Stars: Andrew Garfield, Emma Stone, Jamie Foxx
Director: Marc Webb
Running time: 142 minutes
Rated: PG-13 for for sequences of sci-fi action violence; 142 minutes
Usually, superhero movies - the glossy, modern Marvel kind, not the darkly brooding, serious Chris Nolan kind - have a kind of adolescent impatience to them.
They know they have to have backstory, development, romance. But every time they dutifully include one of those scenes, you can sense the filmmakers squirming like little kids.
Aw, gee. When do we get to the good stuff?
In "The Amazing Spider-Man 2," though, that's turned on its head. You get the feeling that director Marc Webb thinks the emotional material is the good stuff. It's the action scenes that bore him.
It makes for a conflicted movie - and a slightly unsatisfying one.
The bumpy romance of Peter Parker and Gwen Stacey - played out, yes, by real-life loves Andrew Garfield and Emma Stone - is warm and immediate, and filmed with careful attention.
Peter's Aunt May (Sally Field) also gets a powerful scene where she talks about the sacrifices she made to raise him. Peter's old friend Harry Osborn shares some bitter feelings of disappointment, too.
Each actor finds some nice human moments, and Webb uses the 3-D imaginatively - not for tricks, but for visual depth, framing Gwen in ways that shows her separation from Peter. But every time someone gets into spandex, the movie gets in trouble. The action sequences that typically led other Marvel movies to soar drag this one down to earth.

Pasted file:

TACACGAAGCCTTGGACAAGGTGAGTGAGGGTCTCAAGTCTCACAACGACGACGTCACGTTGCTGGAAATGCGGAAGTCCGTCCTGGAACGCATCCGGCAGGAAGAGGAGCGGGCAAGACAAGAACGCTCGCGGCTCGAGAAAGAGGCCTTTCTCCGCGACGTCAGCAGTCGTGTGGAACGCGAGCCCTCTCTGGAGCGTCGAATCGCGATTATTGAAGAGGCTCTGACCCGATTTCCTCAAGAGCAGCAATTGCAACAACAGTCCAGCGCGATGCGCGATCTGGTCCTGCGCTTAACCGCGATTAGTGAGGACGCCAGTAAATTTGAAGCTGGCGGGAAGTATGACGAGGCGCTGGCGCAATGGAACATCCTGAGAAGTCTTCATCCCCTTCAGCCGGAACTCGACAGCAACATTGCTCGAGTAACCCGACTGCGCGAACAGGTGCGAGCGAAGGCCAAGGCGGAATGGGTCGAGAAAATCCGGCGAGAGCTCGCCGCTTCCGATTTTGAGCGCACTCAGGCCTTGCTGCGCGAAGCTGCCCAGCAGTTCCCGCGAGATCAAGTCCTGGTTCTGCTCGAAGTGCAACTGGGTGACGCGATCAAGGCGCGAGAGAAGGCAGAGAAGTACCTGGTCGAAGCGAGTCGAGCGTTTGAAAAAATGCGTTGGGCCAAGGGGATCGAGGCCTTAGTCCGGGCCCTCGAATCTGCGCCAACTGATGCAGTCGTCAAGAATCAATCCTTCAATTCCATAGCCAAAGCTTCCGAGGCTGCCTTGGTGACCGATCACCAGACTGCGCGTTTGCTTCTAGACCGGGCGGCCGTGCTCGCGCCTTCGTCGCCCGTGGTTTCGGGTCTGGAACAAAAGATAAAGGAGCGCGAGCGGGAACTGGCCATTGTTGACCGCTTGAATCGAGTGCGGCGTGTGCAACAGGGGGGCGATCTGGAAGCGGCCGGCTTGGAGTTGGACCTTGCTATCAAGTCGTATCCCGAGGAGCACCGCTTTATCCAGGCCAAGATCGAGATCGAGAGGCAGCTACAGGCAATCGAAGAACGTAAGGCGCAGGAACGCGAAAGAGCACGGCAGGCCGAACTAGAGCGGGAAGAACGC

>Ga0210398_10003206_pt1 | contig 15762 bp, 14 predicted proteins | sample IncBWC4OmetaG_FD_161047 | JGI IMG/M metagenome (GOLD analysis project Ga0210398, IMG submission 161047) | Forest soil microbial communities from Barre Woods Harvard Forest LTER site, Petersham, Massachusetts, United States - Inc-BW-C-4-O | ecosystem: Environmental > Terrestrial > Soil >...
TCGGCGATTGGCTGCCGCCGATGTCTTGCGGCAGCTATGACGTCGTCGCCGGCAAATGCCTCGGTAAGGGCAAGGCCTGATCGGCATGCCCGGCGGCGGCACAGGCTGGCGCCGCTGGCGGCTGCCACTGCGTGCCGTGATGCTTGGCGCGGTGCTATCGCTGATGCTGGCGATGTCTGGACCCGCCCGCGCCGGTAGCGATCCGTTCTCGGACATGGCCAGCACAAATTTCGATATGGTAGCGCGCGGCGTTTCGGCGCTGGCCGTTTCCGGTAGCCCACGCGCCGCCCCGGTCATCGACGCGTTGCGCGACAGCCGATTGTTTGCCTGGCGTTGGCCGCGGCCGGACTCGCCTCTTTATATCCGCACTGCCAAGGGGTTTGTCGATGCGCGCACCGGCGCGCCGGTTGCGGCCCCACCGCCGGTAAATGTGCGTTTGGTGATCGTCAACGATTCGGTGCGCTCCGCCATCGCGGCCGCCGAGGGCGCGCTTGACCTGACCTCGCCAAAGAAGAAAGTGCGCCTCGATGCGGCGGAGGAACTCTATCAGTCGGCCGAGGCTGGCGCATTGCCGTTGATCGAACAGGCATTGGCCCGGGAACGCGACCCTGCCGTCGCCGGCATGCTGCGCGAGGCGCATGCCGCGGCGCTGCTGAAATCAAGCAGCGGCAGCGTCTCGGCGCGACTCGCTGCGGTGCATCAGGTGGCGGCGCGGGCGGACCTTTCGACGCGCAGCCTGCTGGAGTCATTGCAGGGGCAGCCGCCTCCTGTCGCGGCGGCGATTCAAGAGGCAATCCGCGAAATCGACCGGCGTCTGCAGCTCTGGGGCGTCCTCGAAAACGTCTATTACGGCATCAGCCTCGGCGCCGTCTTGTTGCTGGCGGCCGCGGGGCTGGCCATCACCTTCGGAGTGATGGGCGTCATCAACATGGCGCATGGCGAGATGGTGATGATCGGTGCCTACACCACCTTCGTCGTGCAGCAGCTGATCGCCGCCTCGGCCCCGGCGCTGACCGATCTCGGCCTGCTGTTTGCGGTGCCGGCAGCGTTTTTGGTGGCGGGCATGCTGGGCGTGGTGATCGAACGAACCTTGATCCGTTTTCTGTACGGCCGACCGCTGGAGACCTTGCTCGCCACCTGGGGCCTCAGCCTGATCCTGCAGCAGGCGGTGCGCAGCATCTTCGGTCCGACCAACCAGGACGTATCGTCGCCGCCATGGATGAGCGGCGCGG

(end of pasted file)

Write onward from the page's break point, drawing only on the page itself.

First, our hero's vulnerability disappears. It's fine to make Spidey a little sarcastic - he is a teenager, after all - but his constant jokes in the midst of life-and-death pursuits are simply silly.
And the main villains are disappointing. Once he finally gets charged up, the villainous Electro looks cool (if, in his hoodie, initially reminiscent of Emperor Palpatine), but Jamie Foxx completely overdoes the insecure, nerdy act when the character's still a mere mortal.
Conversely, as Harry Osborn, Dane DeHaan is terrific during his early bad heir days. But once he becomes the Green Goblin, he becomes almost laughable, looking like a cross between Evil Ed from "Fright Night" and something from a "Leprechaun" movie.
These aren't modern comic-book bad guys, they're leftovers from "Daredevil" or - ugh - the awful "Batman Forever." And - really - a climax when Manhattan gets taken apart? Again? Can't Hollywood come up with anything else?
The roller-coaster swoops as Spider-Man flings himself around the steel canyons of New York are still truly, vertiginously thrilling (and even more so in IMAX 3-D). Gwen is also given a firmly feminist backbone, and the film takes at least one risk with its climax.
But you can't quite shake the feeling that Webb is already getting tired of the big set pieces, the extravagant villains, the crazy makeups. As huge as his "The Amazing Spider-Man" movies have been, he seems to long to be back doing "(500) Days of Summer" again. He's already announced he's coming back for the next sequel, though.
If so, here's hoping he redevelops an interest in both spectacle and sensitivity, finding a way (as Nolan and Burton did in their "Batman" films) to deliver special effects and human scale.
Now that would be really amazing.